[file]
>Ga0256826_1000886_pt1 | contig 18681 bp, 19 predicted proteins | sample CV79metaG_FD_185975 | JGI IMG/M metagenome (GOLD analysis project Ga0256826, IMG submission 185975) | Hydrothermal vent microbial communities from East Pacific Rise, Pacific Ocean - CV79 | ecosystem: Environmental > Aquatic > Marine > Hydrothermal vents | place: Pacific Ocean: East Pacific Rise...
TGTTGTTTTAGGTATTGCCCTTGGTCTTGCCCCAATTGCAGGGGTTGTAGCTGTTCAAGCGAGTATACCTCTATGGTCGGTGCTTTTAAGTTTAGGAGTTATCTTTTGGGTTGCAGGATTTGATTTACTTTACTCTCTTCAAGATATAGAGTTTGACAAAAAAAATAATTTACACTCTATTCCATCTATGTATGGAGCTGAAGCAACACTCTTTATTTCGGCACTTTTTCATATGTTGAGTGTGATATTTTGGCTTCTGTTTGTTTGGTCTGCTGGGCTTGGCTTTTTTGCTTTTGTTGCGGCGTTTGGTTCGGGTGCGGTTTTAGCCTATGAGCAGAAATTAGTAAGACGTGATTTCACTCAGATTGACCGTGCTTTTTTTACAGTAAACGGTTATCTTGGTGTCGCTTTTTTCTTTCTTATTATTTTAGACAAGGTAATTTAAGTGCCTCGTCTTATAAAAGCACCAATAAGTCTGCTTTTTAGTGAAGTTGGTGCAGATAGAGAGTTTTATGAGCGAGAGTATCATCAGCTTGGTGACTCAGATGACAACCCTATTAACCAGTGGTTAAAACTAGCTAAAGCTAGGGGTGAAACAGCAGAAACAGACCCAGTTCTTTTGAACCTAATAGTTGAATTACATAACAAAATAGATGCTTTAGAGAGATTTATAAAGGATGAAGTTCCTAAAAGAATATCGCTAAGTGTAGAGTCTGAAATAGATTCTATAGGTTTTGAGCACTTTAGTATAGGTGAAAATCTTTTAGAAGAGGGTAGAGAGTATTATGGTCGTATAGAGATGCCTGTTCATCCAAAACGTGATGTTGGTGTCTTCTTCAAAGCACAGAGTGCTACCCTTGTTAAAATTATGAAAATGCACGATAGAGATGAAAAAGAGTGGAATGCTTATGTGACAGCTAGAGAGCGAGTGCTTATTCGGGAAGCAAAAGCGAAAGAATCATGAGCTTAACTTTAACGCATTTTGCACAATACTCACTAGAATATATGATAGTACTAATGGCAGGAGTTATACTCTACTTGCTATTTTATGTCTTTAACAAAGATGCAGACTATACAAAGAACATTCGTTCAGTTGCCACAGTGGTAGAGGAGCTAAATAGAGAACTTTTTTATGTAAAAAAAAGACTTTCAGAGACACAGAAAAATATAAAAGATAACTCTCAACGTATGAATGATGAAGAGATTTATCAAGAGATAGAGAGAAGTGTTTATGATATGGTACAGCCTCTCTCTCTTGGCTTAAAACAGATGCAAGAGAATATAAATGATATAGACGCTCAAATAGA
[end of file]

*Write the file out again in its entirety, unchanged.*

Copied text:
>Ga0256826_1000886_pt1 | contig 18681 bp, 19 predicted proteins | sample CV79metaG_FD_185975 | JGI IMG/M metagenome (GOLD analysis project Ga0256826, IMG submission 185975) | Hydrothermal vent microbial communities from East Pacific Rise, Pacific Ocean - CV79 | ecosystem: Environmental > Aquatic > Marine > Hydrothermal vents | place: Pacific Ocean: East Pacific Rise...
TGTTGTTTTAGGTATTGCCCTTGGTCTTGCCCCAATTGCAGGGGTTGTAGCTGTTCAAGCGAGTATACCTCTATGGTCGGTGCTTTTAAGTTTAGGAGTTATCTTTTGGGTTGCAGGATTTGATTTACTTTACTCTCTTCAAGATATAGAGTTTGACAAAAAAAATAATTTACACTCTATTCCATCTATGTATGGAGCTGAAGCAACACTCTTTATTTCGGCACTTTTTCATATGTTGAGTGTGATATTTTGGCTTCTGTTTGTTTGGTCTGCTGGGCTTGGCTTTTTTGCTTTTGTTGCGGCGTTTGGTTCGGGTGCGGTTTTAGCCTATGAGCAGAAATTAGTAAGACGTGATTTCACTCAGATTGACCGTGCTTTTTTTACAGTAAACGGTTATCTTGGTGTCGCTTTTTTCTTTCTTATTATTTTAGACAAGGTAATTTAAGTGCCTCGTCTTATAAAAGCACCAATAAGTCTGCTTTTTAGTGAAGTTGGTGCAGATAGAGAGTTTTATGAGCGAGAGTATCATCAGCTTGGTGACTCAGATGACAACCCTATTAACCAGTGGTTAAAACTAGCTAAAGCTAGGGGTGAAACAGCAGAAACAGACCCAGTTCTTTTGAACCTAATAGTTGAATTACATAACAAAATAGATGCTTTAGAGAGATTTATAAAGGATGAAGTTCCTAAAAGAATATCGCTAAGTGTAGAGTCTGAAATAGATTCTATAGGTTTTGAGCACTTTAGTATAGGTGAAAATCTTTTAGAAGAGGGTAGAGAGTATTATGGTCGTATAGAGATGCCTGTTCATCCAAAACGTGATGTTGGTGTCTTCTTCAAAGCACAGAGTGCTACCCTTGTTAAAATTATGAAAATGCACGATAGAGATGAAAAAGAGTGGAATGCTTATGTGACAGCTAGAGAGCGAGTGCTTATTCGGGAAGCAAAAGCGAAAGAATCATGAGCTTAACTTTAACGCATTTTGCACAATACTCACTAGAATATATGATAGTACTAATGGCAGGAGTTATACTCTACTTGCTATTTTATGTCTTTAACAAAGATGCAGACTATACAAAGAACATTCGTTCAGTTGCCACAGTGGTAGAGGAGCTAAATAGAGAACTTTTTTATGTAAAAAAAAGACTTTCAGAGACACAGAAAAATATAAAAGATAACTCTCAACGTATGAATGATGAAGAGATTTATCAAGAGATAGAGAGAAGTGTTTATGATATGGTACAGCCTCTCTCTCTTGGCTTAAAACAGATGCAAGAGAATATAAATGATATAGACGCTCAAATAGA